Or accept split space as your lord and savior, sacrifice nothing. Spacefn goes right out the window with games 99% of the time. Professionally (office setting) it's totally viable of course.
dovenyi
52
May 4, 2024
Why.MeDepends on the game ofc, but I can't see how a split spacebar can have anything to do with SpaceFN. I use six thumb keys and think that split spacebars should be mandatory on every keyboard, but would use SpaceFN anyway with the added benefit of extra layers. Fun fact: one of the most popular Alice kits on the market, with split spacebar of course, is incapable of any layer functions.
Absolutely the most useful feature on all my qmk/via boards, and thanks to your article, I can now use this on all keyboards! Great stuff!
Clarid
154
May 3, 2024
This made my brain do a happy little backflip because I’ve been doing this for years and never caught on that others were doing it. It just makes sense, especially on compact layouts. A 60% was the first programmable keyboard I bought, HATED the sheer lack of functionality, and quickly thought to turn WASD into a layered arrow cluster in just about an identical way here with Home and End on Q and E respectively. Only problem I have with this placement is that it still introduces disruption to placement of the right hand if it’s on the mouse, which is why I chose WASD. Right hand on mouse *always* while navigating in games/documents means you're not breaking flow to frequently return your hand to the mouse. Potentially controversial take: Right-hand arrow and numpad placement made sense BEFORE the mouse, but once the mouse came into standard use, those things should have swapped to the left side of the alpha cluster.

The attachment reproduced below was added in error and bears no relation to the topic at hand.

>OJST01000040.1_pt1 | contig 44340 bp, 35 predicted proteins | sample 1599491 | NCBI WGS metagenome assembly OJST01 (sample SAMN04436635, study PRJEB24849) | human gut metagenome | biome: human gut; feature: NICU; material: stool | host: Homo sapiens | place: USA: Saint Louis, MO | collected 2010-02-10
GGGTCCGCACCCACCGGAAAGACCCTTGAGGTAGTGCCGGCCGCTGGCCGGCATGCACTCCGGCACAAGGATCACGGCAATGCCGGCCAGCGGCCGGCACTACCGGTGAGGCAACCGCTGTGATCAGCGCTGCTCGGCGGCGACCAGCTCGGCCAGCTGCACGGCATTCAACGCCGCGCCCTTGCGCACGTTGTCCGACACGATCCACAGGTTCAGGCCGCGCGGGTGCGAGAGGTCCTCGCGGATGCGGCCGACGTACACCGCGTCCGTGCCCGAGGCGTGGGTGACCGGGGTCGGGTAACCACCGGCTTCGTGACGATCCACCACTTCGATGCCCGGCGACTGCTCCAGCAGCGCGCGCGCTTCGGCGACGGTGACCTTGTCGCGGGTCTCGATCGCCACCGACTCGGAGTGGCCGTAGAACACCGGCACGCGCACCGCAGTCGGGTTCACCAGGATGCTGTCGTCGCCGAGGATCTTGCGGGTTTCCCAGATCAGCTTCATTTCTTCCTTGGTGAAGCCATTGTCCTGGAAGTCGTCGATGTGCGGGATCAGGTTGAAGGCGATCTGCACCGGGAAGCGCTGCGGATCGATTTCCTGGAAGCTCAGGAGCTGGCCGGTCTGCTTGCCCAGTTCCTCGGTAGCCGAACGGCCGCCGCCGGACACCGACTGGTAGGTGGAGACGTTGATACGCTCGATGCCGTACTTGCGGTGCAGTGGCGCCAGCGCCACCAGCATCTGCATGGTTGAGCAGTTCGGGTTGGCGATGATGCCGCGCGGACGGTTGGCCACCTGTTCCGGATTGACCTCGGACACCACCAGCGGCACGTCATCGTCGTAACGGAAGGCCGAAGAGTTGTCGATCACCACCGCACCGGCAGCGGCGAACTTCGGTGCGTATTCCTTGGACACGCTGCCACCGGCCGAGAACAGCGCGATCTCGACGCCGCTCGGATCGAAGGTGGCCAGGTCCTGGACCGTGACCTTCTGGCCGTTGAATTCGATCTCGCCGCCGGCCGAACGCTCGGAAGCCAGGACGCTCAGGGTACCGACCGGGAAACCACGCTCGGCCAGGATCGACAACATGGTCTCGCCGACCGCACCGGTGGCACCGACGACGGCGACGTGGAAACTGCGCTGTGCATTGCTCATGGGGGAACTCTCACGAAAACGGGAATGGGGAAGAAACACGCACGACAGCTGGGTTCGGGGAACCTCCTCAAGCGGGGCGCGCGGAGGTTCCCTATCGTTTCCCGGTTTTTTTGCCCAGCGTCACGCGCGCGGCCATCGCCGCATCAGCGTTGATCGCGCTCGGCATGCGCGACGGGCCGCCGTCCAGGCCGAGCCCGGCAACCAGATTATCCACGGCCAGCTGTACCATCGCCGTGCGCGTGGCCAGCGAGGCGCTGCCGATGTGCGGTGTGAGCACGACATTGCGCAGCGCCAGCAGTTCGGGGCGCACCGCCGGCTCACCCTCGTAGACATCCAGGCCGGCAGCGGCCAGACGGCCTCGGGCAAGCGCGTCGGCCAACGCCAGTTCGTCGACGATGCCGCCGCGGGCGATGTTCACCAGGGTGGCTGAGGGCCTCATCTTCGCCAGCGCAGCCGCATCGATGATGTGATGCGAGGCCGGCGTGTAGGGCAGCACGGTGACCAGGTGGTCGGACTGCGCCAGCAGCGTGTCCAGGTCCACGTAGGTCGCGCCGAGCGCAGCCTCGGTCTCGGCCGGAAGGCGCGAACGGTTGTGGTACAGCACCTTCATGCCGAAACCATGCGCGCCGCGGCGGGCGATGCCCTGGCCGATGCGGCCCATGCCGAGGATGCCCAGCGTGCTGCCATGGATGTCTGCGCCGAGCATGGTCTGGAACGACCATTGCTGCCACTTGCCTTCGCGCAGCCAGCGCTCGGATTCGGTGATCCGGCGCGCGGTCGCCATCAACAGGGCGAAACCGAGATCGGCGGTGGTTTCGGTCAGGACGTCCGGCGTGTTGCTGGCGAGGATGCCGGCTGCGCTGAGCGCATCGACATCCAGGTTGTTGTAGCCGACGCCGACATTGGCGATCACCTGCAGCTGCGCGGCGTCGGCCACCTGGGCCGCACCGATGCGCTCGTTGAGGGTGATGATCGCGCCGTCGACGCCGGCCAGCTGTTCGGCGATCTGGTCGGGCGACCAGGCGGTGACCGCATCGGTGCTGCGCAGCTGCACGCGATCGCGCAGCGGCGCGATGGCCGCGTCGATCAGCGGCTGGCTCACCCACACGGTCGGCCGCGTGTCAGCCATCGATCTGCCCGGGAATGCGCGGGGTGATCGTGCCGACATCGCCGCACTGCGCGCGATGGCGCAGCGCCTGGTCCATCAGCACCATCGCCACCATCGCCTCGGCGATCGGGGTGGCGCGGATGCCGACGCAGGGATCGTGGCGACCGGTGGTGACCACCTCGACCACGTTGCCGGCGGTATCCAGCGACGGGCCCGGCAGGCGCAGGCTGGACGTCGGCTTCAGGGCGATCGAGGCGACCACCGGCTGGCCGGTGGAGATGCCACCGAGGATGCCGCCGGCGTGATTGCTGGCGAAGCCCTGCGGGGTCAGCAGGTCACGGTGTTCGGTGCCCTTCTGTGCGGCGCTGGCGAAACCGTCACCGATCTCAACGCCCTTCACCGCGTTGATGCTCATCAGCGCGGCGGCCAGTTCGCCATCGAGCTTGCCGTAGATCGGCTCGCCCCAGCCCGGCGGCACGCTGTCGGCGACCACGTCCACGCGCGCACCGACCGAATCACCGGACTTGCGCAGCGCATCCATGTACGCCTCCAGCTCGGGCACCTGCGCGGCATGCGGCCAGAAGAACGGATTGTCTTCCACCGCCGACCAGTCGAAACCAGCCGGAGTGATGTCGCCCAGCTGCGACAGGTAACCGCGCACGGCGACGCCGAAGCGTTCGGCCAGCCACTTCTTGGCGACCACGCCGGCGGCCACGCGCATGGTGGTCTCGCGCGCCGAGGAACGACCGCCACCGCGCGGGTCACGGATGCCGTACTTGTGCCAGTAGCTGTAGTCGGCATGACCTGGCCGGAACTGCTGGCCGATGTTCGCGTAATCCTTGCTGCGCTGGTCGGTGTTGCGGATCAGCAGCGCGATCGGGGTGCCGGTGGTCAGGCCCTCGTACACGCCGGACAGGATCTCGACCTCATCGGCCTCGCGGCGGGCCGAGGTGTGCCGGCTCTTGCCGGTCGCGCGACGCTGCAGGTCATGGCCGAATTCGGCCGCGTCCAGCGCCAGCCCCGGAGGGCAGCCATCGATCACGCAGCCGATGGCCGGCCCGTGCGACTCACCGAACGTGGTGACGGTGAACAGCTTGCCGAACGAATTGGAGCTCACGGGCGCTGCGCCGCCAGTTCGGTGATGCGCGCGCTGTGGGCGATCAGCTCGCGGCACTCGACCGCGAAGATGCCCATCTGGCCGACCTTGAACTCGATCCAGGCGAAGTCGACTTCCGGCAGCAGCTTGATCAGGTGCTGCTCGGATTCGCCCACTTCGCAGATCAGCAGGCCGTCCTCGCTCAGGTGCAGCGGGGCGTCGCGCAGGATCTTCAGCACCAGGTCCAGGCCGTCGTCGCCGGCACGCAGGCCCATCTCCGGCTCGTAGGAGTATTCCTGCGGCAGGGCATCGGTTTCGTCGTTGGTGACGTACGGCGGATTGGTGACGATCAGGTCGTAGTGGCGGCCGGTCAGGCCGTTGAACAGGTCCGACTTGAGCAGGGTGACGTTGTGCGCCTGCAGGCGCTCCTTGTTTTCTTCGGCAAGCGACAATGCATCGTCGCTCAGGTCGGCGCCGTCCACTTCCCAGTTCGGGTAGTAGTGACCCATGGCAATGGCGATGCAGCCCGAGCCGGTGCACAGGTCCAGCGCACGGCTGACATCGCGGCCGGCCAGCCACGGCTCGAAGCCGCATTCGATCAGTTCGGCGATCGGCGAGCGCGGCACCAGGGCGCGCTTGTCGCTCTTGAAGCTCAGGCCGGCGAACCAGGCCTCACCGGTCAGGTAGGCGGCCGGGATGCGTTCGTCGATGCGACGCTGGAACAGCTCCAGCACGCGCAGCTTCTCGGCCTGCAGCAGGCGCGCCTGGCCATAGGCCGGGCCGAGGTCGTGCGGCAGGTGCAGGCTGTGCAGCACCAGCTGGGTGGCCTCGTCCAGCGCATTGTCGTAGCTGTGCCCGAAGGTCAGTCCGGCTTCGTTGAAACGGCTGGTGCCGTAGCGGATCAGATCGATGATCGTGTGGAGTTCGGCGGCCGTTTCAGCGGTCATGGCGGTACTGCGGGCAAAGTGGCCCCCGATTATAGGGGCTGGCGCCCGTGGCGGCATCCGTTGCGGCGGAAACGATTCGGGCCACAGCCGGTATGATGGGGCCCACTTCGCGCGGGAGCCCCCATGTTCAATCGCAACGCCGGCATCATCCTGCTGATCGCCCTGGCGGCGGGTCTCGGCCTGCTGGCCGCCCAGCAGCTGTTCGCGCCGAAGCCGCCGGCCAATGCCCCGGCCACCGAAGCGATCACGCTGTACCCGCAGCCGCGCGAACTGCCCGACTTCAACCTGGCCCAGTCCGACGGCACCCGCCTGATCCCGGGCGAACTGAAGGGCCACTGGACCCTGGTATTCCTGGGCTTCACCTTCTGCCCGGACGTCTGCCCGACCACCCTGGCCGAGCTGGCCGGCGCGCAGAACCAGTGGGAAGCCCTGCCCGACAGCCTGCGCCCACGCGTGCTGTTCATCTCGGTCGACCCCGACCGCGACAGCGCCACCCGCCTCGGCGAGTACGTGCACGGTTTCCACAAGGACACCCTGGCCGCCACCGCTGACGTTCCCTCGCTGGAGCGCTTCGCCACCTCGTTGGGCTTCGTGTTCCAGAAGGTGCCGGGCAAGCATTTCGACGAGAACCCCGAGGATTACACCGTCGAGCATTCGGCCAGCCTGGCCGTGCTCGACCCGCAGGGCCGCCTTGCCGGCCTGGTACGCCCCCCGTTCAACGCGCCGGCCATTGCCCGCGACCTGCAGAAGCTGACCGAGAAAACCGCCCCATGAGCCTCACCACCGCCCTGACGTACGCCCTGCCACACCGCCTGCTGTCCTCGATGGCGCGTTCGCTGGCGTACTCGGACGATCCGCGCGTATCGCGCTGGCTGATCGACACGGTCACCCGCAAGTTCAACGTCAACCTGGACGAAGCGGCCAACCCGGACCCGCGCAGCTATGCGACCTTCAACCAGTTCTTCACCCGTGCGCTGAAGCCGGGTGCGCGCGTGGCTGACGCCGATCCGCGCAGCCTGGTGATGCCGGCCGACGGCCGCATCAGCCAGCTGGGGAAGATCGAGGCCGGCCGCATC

Clarid
154
May 4, 2024
It's definitely understandable that I'm an outlier on the lefty opinion, haha. It was absolutely born from finding issue with taking my hand off the mouse during gaming to access keys on the right side of the keyboard. I've become covetous of split spacebar keyboards (using a Skyloong GK75 currently) so I can still game while having an FN key nearby. I played D2 with friends for a good few years and being able to quickly emote at something (my favorites were pointing at dumb things while speaking or pulling out a broom to clean up a mess lol) and still react if needed were wonderful since I didn't have to rebind anything or deal with games that didn't map WASD for menu navigation. That's really where it's at for me in most games. I'm glad I caught the promo for your article in a "look at what we're selling" email from Drop. No idea if I can subscribe or get notified when you and a few others I enjoy post articles, but I'm going to figure it out so I can make sure to catch anything interesting in the future. Thanks for your effort in sharing these things with others <3
dovenyi
52
May 4, 2024
ClaridNot sure about the subscription but I'll post here in the first days of each month, mostly about keymap and logical layout design stuff. These are going to be condensed/shortened/merged versions of similar posts published over at kbd.news so readers there and subscribers to my RSS or newsletter will be notified.
Numad1
44
Apr 30, 2024
Very cool read! Big fan of KBDNews as well.
dovenyi
52
May 2, 2024
Numad1Thanks!
PRODUCTS YOU MAY LIKE
Trending Posts in Mechanical Keyboards